July 16, 1997

The Ethics of Human Gene Therapy

Author Affiliations

UCLA School of Medicine Los Angeles, Calif


, by LeRoy Walters and Julie Gage Palmer, 209 pp, with illus, $27.95, ISBN 0-19-505955-7, New York, NY, Oxford University Press, 1996.

JAMA. 1997;278(3):252-253. doi:10.1001/jama.1997.03550030092047

Over 100 years ago Sir William Osler reminded us that "[e]verywhere the old order changes and happy they who can change with it" (The Principles and Practice of Medicine [1895]). Physicians have not always been good guessers, however, when it comes to the future direction of clinical practice and therapy. Thirty-two years ago, JAMA published a news story about a conference at the University of Pennsylvania at which physicians, scientists, and educators gave their predictions about the state of medicine in the year 2000.1 Such recorded predictions as "the practical elimination of the cancer problem in most parts of the world" and "a good supply of spare [body] parts, either human or mechanical" suggest the risks inherent in accurate crystal gazing.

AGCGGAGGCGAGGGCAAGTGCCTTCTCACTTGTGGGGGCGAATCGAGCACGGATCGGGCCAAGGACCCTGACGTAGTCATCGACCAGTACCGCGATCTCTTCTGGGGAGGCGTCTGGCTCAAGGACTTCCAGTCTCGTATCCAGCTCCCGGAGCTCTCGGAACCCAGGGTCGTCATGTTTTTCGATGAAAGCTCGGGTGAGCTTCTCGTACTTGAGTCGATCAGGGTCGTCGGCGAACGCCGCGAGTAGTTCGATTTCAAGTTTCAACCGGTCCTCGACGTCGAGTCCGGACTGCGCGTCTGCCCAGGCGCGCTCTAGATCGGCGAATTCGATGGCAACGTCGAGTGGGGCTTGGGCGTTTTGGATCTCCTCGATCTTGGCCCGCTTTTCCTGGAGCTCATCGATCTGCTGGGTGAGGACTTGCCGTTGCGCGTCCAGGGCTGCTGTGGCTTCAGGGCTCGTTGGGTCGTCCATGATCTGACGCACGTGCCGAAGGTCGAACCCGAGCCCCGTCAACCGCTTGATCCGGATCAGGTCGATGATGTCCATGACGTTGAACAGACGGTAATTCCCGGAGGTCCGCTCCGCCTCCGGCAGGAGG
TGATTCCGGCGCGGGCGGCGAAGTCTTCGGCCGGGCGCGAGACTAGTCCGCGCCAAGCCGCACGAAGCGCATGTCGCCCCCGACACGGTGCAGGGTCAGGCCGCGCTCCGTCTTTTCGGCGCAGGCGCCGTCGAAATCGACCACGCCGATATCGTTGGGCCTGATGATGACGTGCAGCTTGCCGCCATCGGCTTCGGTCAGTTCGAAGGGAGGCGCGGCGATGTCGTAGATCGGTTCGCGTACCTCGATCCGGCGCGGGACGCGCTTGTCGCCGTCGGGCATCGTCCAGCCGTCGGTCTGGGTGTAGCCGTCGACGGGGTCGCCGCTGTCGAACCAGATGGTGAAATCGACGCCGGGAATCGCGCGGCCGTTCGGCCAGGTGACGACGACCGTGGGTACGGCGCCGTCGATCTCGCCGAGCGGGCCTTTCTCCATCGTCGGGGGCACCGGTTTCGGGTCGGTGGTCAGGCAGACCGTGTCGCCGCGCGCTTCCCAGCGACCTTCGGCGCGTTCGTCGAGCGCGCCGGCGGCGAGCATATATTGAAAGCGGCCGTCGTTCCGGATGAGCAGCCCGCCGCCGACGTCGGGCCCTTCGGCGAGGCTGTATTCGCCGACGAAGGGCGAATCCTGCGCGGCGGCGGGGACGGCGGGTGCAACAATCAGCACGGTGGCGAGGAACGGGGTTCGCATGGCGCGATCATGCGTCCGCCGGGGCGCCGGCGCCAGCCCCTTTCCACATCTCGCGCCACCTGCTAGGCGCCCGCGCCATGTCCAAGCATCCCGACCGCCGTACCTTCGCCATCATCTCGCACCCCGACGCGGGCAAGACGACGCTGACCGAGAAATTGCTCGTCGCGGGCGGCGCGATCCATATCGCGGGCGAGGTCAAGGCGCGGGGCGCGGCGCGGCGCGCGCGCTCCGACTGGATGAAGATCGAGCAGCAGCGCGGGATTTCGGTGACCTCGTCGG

Thus, with the appropriate caveats invoked, one can offer the prophecy that within the next three decades, techniques of human gene transfer and manipulation will